Cyber-warfare’s own perils


TWO world wars in the last century saw tens of millions of casualties in what was still essentially hand-to-hand fighting. But bomber aircraft changed the face of conflict. Bombing by massed formations of Allied aircraft over Nazi Germany made up for the lack of precision technology by carpeting towns and cities with incendiaries and high explosives. By 1945, so great had been the devastation caused, the Americans and British had virtually run out of fresh targets. This led to the still highly-controversial aerial destruction of Dresden on the grounds that this historic city, which had up until then been largely untouched, was near a railway junction.

It was the catastrophic consequences of the US atomic bomb attacks on the Japanese cities of Hiroshima and Nagasaki that proved the awesome power of nuclear weaponry, which in its turn has thus far prevented a further worldwide conflagration. Instead, the so-called Cold War unleashed substitute conflicts in which the Communist bloc and the Western powers generally fought out their battles in Third World countries, more often than not using local rivals as their proxies. The only exceptions were the Korean War, Washington’s calamitous intervention in Vietnam and Moscow’s humiliating involvement in Afghanistan.

Technology has taken the concept of proxy wars one step further by adding the use of drones and cruise missiles controlled by “pilots” thousands of miles away from targets, on which vast amounts of signals and visual intelligence have been gathered by satellites in geostationary orbit. The flight systems and avionics on the latest warplanes are so complex they require high-powered onboard computers even to keep them in the air. It seems a given that this generation of fighter aircraft will be the last to need a human pilot.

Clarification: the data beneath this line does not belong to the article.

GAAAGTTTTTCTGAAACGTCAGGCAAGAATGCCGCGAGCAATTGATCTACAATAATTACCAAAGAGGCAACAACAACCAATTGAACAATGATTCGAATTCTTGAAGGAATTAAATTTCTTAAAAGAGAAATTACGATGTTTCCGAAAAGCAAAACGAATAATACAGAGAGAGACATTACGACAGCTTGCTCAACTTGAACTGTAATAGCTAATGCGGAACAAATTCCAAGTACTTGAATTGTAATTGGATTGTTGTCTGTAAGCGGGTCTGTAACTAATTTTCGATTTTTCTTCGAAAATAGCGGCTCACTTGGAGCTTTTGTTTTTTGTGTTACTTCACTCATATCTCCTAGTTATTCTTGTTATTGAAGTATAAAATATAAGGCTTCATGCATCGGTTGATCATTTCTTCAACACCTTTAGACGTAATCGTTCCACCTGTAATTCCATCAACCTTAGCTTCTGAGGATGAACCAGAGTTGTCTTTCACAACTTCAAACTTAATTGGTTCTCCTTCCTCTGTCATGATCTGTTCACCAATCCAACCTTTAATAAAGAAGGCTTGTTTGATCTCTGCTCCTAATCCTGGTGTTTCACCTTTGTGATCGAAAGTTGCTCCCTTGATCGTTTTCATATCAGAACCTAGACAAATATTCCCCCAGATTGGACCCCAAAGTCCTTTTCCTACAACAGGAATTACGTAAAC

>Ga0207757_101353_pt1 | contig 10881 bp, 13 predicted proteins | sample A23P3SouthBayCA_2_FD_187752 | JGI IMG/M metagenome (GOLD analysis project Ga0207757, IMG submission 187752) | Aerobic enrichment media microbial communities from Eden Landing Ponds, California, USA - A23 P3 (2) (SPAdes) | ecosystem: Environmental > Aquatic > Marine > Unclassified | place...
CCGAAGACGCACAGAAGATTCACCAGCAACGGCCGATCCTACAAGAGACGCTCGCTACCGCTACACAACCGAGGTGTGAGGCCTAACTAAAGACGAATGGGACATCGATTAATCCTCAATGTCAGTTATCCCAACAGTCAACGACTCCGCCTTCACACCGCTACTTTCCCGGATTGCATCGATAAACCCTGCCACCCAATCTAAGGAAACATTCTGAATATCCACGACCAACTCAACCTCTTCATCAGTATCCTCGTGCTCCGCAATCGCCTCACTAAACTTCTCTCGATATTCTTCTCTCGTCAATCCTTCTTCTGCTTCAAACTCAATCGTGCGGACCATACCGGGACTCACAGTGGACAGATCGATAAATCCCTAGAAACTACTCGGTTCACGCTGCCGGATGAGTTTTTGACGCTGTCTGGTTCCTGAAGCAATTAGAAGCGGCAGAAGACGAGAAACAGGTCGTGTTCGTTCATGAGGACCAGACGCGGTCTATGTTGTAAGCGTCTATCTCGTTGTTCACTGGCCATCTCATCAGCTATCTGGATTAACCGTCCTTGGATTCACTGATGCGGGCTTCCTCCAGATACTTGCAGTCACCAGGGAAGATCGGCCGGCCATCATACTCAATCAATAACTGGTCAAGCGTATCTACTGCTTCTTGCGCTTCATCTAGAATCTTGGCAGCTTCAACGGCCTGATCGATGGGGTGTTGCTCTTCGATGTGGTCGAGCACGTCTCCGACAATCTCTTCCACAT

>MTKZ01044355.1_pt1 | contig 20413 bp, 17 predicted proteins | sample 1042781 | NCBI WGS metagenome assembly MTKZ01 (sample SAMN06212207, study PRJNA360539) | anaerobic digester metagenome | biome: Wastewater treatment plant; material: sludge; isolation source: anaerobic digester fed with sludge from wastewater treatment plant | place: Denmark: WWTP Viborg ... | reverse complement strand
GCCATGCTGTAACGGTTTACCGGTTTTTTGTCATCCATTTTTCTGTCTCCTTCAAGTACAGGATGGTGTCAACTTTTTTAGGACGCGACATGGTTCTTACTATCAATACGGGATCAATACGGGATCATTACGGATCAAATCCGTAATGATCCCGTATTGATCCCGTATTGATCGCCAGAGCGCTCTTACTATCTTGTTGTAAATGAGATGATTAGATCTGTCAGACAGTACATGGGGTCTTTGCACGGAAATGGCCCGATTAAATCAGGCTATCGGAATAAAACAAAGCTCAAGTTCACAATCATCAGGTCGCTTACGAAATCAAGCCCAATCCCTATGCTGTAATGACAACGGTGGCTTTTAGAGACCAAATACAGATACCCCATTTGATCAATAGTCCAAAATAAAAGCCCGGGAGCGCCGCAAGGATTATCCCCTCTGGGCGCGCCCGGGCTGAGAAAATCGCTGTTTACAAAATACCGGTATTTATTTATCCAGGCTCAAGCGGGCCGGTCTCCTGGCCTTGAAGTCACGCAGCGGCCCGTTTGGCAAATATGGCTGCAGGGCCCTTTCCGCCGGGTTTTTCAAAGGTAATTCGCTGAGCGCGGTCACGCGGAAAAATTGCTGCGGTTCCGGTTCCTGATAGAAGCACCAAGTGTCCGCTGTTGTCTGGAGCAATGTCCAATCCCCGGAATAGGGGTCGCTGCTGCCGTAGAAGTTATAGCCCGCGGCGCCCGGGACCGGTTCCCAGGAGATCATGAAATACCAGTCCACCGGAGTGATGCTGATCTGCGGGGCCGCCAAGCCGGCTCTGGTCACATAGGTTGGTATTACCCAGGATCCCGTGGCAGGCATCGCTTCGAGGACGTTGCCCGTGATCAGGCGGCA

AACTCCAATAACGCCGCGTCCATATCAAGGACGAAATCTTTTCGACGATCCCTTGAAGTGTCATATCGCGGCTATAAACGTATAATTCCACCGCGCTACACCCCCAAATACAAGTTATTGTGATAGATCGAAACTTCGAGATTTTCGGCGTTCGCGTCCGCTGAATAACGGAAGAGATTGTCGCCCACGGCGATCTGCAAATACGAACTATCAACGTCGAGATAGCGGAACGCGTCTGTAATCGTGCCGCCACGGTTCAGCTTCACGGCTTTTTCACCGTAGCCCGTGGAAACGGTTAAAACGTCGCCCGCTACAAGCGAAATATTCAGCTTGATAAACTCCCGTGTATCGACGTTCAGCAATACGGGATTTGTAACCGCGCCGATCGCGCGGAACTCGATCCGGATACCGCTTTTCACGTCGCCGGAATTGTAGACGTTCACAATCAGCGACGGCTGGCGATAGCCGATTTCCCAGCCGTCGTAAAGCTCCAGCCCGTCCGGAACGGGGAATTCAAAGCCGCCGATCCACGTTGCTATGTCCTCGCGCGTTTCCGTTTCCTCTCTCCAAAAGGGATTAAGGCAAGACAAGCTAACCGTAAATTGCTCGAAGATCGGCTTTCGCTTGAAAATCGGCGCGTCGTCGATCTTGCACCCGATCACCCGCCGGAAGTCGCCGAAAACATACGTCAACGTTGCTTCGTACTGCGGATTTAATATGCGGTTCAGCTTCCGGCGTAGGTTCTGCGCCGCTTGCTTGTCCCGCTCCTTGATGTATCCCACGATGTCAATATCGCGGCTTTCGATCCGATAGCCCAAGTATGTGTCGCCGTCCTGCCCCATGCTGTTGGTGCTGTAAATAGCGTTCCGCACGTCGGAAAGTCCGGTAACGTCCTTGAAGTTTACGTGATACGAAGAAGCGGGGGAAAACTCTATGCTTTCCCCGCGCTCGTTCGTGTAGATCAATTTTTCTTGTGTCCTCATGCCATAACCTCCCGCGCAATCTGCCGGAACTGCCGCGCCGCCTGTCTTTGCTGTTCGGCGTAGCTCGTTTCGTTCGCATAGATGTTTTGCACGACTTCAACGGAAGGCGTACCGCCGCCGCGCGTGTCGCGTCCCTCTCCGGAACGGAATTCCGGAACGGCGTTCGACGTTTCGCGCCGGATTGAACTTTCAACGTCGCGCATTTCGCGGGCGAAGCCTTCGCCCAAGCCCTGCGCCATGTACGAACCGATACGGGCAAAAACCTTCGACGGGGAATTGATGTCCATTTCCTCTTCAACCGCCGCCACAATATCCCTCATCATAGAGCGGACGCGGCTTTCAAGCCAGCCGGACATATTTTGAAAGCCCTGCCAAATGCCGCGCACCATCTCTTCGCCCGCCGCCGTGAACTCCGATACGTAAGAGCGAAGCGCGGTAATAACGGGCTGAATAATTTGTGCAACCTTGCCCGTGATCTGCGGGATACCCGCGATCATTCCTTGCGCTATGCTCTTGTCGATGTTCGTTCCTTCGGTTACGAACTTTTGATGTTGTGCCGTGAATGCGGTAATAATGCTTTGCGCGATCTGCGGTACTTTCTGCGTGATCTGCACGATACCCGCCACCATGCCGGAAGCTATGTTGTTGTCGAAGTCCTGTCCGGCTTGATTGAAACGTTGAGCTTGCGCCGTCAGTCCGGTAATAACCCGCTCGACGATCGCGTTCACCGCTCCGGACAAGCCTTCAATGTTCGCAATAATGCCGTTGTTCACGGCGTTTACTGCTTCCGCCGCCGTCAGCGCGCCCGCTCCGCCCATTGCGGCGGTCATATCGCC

The Americans, Chinese and Russians are also heavily invested in bringing autonomous robotics to ground warfare. US research on putting soldiers into massively powerful exoskeletons certainly smacks of the Marvel Comics superheroes but then so did much of the warfare technology which is now a commonplace on the battlefield.

However, the common denominator for all these developments is computer code. Without this digital brainpower, even the most destructive weaponry is simply a useless pile of circuits and material. It would seem axiomatic that the security and protection of these programs is of the most crucial importance. It therefore beggars belief that America’s Government Accountability Office has just produced a report which found that the majority of weapons systems adopted by the Pentagon in the last five years could be “easily hacked”.

The problems ranged from the egregious failure to change default passwords to sloppy coding, including cutting and pasting of lumps of legacy code that were in the public domain. The suggestion is that if friendly US hackers could break into mission-critical warfare systems, then rivals, be they from the likes of China, Russia, Iran or Israel, had probably already done so and concealed programs that could monitor, control or disable American weapons systems in time of conflict.

It must be asked whether the Chinese, Russian, Iranian or Israeli militaries have been equally careless and US military hackers have thus penetrated their weapons systems. Moreover, this astonishing GAO report could actually be disinformation, designed to confuse Washington’s cyber-foes. Indeed, many Americans will be hoping fervently that this is the case.